Third thought: How much of the success attributed to the ideas and strategies are because employees feel part of a large important project that has purpose (Everyone smiles during the parade)? How much of the positive response is because workers feel that leadership is aware and concerned about them and their problems (I am important, my contribution is important and they know it)?

How many of the 25 ideas are related to communication, strategy, customer feedback, cost savings, knowledge of the industry, knowledge of the customer, agility and flexibility….aren’t all these factors inherent in a small business? In fact, without competence in these areas the small business fails quickly.

Perhaps a great idea, number 26, for big corporations would be to take a look at the core competencies required by successful small business owners, and insure that these specialties and areas of expertise are well represented and disseminated throughout their large organization.

Related Links

Crowdsourcing, a potential resource for your business





Business Strategy, has it become a commodity?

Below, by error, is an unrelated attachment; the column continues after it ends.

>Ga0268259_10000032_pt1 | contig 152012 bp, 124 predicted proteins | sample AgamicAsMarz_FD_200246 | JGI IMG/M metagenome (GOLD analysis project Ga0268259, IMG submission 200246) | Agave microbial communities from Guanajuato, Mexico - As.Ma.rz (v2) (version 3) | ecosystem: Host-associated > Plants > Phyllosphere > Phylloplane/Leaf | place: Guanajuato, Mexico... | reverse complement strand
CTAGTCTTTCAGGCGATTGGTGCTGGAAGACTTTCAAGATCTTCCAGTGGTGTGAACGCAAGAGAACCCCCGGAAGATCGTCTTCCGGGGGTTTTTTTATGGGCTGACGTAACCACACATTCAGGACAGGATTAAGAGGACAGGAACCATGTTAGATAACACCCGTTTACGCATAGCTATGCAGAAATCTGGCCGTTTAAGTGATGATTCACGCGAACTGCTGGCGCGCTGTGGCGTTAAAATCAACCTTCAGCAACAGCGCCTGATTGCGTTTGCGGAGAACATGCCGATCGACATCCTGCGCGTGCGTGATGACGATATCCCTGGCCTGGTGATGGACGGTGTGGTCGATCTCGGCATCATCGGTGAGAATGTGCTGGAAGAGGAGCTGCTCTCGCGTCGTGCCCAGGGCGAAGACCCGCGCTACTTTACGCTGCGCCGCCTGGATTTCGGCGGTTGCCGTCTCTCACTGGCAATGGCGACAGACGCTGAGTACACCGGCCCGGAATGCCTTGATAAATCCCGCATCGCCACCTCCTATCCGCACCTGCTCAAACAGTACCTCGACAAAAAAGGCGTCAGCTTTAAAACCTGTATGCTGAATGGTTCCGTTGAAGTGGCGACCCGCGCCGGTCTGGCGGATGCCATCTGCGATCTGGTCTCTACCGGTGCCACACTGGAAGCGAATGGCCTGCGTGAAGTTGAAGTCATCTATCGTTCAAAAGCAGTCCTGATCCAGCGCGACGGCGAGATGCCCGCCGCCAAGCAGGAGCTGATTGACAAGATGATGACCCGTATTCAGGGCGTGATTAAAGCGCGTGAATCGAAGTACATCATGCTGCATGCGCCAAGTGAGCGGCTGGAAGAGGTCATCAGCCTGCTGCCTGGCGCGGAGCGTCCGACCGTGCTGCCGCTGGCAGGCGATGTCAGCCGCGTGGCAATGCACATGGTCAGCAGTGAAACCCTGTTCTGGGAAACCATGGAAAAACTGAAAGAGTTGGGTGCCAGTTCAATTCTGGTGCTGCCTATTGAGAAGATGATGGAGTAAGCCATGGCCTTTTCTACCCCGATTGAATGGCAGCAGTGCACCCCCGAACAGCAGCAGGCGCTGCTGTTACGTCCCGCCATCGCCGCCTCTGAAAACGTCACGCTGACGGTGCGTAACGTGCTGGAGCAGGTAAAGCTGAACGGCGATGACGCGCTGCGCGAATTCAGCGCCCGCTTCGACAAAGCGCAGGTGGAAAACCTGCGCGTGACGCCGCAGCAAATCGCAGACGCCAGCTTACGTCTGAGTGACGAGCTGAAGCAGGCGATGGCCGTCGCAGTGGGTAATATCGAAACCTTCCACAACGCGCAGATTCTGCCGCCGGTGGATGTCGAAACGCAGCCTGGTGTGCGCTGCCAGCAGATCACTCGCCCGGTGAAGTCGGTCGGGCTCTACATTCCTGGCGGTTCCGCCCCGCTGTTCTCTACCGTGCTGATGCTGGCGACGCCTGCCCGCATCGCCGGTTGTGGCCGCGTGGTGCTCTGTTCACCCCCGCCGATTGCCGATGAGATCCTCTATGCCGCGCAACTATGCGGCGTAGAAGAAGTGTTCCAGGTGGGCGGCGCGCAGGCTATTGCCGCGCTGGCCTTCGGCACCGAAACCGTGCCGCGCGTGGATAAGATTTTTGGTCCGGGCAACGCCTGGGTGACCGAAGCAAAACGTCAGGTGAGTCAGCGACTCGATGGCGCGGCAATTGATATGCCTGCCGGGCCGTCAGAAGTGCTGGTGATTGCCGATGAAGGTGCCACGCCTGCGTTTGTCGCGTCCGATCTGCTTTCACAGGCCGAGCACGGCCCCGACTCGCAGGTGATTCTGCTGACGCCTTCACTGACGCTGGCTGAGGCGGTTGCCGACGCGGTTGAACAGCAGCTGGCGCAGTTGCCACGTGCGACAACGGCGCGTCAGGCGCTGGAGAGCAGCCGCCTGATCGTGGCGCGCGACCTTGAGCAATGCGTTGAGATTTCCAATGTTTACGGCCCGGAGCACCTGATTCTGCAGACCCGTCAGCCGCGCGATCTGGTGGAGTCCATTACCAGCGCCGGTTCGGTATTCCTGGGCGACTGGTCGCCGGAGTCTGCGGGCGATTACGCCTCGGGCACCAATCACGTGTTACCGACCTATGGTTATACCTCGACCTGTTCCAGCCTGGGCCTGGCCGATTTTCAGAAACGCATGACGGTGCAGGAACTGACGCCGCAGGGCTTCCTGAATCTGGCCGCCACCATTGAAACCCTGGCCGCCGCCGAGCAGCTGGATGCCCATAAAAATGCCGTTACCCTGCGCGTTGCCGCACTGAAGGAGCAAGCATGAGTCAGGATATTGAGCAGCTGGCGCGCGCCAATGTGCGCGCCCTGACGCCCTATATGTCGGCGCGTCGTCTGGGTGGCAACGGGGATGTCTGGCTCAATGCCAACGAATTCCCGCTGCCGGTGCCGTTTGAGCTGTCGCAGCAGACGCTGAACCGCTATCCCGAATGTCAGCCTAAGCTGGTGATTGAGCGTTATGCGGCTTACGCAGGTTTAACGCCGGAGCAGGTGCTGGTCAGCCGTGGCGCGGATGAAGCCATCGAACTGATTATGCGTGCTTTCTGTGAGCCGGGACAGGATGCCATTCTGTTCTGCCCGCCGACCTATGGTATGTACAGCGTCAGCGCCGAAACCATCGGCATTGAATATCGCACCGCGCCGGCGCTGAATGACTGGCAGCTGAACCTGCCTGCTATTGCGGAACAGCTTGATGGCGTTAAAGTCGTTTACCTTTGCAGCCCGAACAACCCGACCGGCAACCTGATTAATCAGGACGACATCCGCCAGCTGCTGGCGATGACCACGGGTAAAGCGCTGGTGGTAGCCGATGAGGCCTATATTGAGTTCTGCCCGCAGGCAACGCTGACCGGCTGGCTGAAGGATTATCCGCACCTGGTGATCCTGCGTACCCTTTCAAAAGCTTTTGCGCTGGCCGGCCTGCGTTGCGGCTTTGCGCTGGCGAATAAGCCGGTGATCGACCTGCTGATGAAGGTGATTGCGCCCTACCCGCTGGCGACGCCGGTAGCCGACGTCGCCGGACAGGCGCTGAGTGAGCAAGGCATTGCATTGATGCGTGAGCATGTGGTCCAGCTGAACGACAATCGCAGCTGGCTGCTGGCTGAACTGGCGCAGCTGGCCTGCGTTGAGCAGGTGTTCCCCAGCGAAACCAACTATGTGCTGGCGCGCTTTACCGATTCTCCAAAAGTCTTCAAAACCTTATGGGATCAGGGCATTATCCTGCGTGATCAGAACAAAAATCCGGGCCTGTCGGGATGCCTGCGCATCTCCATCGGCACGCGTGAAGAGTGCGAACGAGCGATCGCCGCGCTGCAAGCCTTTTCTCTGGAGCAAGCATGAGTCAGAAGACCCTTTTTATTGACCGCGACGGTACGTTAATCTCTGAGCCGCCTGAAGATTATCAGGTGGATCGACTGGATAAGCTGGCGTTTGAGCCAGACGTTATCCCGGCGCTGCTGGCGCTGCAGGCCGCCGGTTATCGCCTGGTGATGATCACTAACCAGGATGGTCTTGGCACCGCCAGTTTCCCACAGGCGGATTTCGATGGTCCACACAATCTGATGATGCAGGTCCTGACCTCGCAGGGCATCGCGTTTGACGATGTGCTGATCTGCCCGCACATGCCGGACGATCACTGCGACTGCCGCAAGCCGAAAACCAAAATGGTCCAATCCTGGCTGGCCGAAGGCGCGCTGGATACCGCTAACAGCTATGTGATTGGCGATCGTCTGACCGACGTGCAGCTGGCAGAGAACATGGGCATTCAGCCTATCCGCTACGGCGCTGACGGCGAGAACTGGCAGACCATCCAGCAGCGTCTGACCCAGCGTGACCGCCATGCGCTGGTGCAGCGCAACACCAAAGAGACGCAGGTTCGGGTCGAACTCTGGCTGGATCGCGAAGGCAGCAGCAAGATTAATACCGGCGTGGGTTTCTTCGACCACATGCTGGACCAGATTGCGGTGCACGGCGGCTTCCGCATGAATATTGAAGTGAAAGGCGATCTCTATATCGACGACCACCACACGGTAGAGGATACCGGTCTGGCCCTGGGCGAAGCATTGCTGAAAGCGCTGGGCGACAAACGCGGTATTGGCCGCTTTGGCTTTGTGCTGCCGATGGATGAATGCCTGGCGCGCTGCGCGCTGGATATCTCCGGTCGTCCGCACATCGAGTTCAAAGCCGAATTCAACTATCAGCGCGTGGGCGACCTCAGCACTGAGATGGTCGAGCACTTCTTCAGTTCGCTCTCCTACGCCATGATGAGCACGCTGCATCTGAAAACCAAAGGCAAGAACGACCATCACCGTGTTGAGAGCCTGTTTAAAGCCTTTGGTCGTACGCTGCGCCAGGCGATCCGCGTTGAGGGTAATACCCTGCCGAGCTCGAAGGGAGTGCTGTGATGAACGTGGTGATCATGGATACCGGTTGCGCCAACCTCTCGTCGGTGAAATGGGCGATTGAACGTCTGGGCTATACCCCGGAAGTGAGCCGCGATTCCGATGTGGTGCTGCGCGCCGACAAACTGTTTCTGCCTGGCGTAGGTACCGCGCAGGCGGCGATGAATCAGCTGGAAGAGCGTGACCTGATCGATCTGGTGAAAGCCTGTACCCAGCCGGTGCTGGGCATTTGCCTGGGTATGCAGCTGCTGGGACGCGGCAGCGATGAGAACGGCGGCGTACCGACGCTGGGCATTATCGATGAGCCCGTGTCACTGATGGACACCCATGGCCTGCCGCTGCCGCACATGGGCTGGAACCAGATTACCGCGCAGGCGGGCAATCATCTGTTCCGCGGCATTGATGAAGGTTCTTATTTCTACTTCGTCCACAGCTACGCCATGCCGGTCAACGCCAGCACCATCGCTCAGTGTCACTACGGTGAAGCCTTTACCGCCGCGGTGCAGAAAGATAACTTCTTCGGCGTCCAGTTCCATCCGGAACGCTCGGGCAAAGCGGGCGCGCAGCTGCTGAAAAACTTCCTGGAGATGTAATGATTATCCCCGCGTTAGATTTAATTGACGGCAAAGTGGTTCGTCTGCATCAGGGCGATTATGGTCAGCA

18 07 2006

Here’s something I’ve written about earlier, but worth thinking about often.

Umair Haque has written Laws of the Post-Network Economy: Strategy is a Commodity in the BubbleGeneration blog.

His basic idea is that organizations are all creating and implementing strategy, it no longer provides clear differentiation from other companies as it did in the past. Strategy has become part of a “standard operating procedure”, it is a commodity process found in every business.

The playing field has been levelled.

Strategy is necessary, but no longer the important tool of change and value creation it was 20 years ago.

He suggests that the next value creation “tool” that organizations are and will be using is that of creativity.

“I think it is going to have to do with creativity. In a world where strategy is a commodity, creativity becomes the vital factor from which value flows. When everyone can think strategically about everything, the locus of value creation shifts from out-thinking everyone to out-creating them. The prime mover of value creation becomes putting the ability to create (goods, services, processes – even strategies) at the heart and soul of the firm.” (Link)

I’m a big believer that the best business ideas are those that no one else is currently using (Link). Once your business tools, human resources, sales and marketing and finance departments are all doing it like everyone else, it’s not going to be great, it’s not going to be exciting, it’s not going to create a profitable future.